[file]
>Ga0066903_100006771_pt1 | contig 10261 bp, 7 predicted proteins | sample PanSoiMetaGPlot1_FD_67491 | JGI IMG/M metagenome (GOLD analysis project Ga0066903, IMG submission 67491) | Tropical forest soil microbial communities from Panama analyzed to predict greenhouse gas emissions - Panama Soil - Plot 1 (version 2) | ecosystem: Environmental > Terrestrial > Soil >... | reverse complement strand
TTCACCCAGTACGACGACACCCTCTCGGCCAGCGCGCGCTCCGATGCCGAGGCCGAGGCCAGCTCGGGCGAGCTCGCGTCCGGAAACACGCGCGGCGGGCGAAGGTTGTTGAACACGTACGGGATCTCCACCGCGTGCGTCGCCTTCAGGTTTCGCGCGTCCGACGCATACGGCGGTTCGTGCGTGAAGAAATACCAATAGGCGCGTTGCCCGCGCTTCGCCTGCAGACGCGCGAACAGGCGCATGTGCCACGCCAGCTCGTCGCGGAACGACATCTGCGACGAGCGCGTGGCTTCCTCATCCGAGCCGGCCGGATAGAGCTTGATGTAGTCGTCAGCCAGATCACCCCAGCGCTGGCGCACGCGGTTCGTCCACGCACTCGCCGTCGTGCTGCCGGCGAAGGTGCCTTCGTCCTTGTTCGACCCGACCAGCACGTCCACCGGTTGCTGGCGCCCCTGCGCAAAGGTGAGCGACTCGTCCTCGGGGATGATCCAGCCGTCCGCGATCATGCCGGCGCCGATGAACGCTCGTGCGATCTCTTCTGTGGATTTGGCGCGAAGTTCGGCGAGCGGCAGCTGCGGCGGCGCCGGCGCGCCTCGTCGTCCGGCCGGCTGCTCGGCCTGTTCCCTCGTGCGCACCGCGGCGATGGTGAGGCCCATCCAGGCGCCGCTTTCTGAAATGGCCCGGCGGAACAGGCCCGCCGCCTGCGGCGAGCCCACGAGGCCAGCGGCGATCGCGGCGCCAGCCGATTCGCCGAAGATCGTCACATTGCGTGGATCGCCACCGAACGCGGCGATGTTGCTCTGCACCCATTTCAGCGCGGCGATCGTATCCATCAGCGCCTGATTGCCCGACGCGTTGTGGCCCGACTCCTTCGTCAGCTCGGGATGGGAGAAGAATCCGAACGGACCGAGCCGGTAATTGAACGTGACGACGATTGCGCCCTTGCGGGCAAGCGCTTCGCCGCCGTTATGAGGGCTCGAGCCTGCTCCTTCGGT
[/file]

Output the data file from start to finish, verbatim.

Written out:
>Ga0066903_100006771_pt1 | contig 10261 bp, 7 predicted proteins | sample PanSoiMetaGPlot1_FD_67491 | JGI IMG/M metagenome (GOLD analysis project Ga0066903, IMG submission 67491) | Tropical forest soil microbial communities from Panama analyzed to predict greenhouse gas emissions - Panama Soil - Plot 1 (version 2) | ecosystem: Environmental > Terrestrial > Soil >... | reverse complement strand
TTCACCCAGTACGACGACACCCTCTCGGCCAGCGCGCGCTCCGATGCCGAGGCCGAGGCCAGCTCGGGCGAGCTCGCGTCCGGAAACACGCGCGGCGGGCGAAGGTTGTTGAACACGTACGGGATCTCCACCGCGTGCGTCGCCTTCAGGTTTCGCGCGTCCGACGCATACGGCGGTTCGTGCGTGAAGAAATACCAATAGGCGCGTTGCCCGCGCTTCGCCTGCAGACGCGCGAACAGGCGCATGTGCCACGCCAGCTCGTCGCGGAACGACATCTGCGACGAGCGCGTGGCTTCCTCATCCGAGCCGGCCGGATAGAGCTTGATGTAGTCGTCAGCCAGATCACCCCAGCGCTGGCGCACGCGGTTCGTCCACGCACTCGCCGTCGTGCTGCCGGCGAAGGTGCCTTCGTCCTTGTTCGACCCGACCAGCACGTCCACCGGTTGCTGGCGCCCCTGCGCAAAGGTGAGCGACTCGTCCTCGGGGATGATCCAGCCGTCCGCGATCATGCCGGCGCCGATGAACGCTCGTGCGATCTCTTCTGTGGATTTGGCGCGAAGTTCGGCGAGCGGCAGCTGCGGCGGCGCCGGCGCGCCTCGTCGTCCGGCCGGCTGCTCGGCCTGTTCCCTCGTGCGCACCGCGGCGATGGTGAGGCCCATCCAGGCGCCGCTTTCTGAAATGGCCCGGCGGAACAGGCCCGCCGCCTGCGGCGAGCCCACGAGGCCAGCGGCGATCGCGGCGCCAGCCGATTCGCCGAAGATCGTCACATTGCGTGGATCGCCACCGAACGCGGCGATGTTGCTCTGCACCCATTTCAGCGCGGCGATCGTATCCATCAGCGCCTGATTGCCCGACGCGTTGTGGCCCGACTCCTTCGTCAGCTCGGGATGGGAGAAGAATCCGAACGGACCGAGCCGGTAATTGAACGTGACGACGATTGCGCCCTTGCGGGCAAGCGCTTCGCCGCCGTTATGAGGGCTCGAGCCTGCTCCTTCGGT